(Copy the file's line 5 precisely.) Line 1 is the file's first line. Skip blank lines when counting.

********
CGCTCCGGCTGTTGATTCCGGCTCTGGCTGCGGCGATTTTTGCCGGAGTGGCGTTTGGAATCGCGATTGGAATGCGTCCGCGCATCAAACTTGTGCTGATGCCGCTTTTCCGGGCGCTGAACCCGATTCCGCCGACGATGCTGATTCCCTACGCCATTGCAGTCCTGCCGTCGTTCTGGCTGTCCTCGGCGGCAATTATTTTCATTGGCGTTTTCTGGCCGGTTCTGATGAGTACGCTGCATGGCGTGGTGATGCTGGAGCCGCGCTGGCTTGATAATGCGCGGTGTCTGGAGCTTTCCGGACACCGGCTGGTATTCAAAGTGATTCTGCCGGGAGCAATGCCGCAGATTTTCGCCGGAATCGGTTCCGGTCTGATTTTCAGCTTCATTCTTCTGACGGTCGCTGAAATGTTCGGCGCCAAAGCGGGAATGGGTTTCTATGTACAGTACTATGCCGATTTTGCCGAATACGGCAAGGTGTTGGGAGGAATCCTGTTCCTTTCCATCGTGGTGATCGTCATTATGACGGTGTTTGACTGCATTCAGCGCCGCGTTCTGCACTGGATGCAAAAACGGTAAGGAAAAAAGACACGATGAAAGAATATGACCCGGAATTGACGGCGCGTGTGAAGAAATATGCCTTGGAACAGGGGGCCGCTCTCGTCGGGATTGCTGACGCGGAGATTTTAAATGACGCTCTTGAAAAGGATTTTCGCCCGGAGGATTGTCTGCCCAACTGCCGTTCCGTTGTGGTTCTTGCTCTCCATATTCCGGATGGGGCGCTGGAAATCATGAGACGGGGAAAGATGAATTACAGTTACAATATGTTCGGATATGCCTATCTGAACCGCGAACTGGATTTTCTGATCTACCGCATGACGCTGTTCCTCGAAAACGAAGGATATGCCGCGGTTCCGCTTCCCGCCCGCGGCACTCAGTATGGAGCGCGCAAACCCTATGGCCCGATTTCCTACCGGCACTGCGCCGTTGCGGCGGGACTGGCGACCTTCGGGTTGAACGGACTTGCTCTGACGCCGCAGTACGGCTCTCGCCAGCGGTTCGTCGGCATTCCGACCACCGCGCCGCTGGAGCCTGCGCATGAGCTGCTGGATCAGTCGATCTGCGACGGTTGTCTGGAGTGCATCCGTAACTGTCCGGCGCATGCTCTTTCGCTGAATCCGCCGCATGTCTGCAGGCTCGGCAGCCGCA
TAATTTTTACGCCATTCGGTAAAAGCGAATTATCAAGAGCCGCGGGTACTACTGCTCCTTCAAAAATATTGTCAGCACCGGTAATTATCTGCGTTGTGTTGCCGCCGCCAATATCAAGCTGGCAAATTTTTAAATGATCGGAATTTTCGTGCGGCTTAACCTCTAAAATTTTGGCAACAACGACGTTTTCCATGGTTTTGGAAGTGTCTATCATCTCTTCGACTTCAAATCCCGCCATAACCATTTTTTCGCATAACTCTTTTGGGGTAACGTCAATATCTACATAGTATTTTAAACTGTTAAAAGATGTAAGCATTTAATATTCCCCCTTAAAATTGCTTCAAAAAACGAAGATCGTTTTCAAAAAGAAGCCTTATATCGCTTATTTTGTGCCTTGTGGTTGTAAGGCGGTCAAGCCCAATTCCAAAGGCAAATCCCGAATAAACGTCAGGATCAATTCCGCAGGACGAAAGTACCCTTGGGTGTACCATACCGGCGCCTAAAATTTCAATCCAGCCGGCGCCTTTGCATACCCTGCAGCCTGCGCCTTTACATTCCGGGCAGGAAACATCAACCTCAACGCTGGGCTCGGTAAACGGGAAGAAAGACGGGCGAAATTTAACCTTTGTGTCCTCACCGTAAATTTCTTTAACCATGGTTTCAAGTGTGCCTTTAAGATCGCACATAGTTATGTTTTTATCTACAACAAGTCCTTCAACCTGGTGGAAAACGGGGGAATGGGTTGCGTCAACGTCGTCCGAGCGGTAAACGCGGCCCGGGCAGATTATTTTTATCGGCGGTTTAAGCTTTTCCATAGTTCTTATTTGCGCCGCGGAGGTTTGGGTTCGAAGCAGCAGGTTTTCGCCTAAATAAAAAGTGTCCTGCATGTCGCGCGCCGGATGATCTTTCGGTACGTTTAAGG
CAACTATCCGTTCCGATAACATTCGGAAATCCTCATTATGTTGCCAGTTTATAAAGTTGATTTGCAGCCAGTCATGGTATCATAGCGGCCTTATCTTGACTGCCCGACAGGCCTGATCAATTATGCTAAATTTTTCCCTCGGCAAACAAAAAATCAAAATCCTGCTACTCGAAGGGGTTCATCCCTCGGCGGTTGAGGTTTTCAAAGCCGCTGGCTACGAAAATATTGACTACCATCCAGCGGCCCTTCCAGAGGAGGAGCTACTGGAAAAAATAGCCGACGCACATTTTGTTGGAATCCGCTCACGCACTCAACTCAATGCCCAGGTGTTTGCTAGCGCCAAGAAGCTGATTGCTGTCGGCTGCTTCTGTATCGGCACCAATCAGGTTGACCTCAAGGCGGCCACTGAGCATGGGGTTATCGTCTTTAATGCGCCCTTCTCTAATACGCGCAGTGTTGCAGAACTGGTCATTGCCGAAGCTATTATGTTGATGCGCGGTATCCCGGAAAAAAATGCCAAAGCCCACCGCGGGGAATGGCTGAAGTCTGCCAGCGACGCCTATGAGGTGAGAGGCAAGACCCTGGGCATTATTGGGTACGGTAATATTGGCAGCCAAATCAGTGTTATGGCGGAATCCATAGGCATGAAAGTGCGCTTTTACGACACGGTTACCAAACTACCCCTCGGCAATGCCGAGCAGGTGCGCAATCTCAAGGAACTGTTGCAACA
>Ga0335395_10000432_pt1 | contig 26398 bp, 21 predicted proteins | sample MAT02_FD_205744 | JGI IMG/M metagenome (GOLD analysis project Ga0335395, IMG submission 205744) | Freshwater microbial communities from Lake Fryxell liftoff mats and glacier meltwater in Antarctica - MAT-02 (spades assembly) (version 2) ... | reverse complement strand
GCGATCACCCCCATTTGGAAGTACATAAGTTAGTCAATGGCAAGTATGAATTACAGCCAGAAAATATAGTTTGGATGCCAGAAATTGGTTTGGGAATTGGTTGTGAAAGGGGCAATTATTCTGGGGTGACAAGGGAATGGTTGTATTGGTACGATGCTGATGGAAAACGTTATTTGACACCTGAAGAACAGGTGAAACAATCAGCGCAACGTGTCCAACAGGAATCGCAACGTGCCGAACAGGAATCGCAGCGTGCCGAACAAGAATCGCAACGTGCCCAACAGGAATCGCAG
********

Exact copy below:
GCGATCACCCCCATTTGGAAGTACATAAGTTAGTCAATGGCAAGTATGAATTACAGCCAGAAAATATAGTTTGGATGCCAGAAATTGGTTTGGGAATTGGTTGTGAAAGGGGCAATTATTCTGGGGTGACAAGGGAATGGTTGTATTGGTACGATGCTGATGGAAAACGTTATTTGACACCTGAAGAACAGGTGAAACAATCAGCGCAACGTGTCCAACAGGAATCGCAACGTGCCGAACAGGAATCGCAGCGTGCCGAACAAGAATCGCAACGTGCCCAACAGGAATCGCAG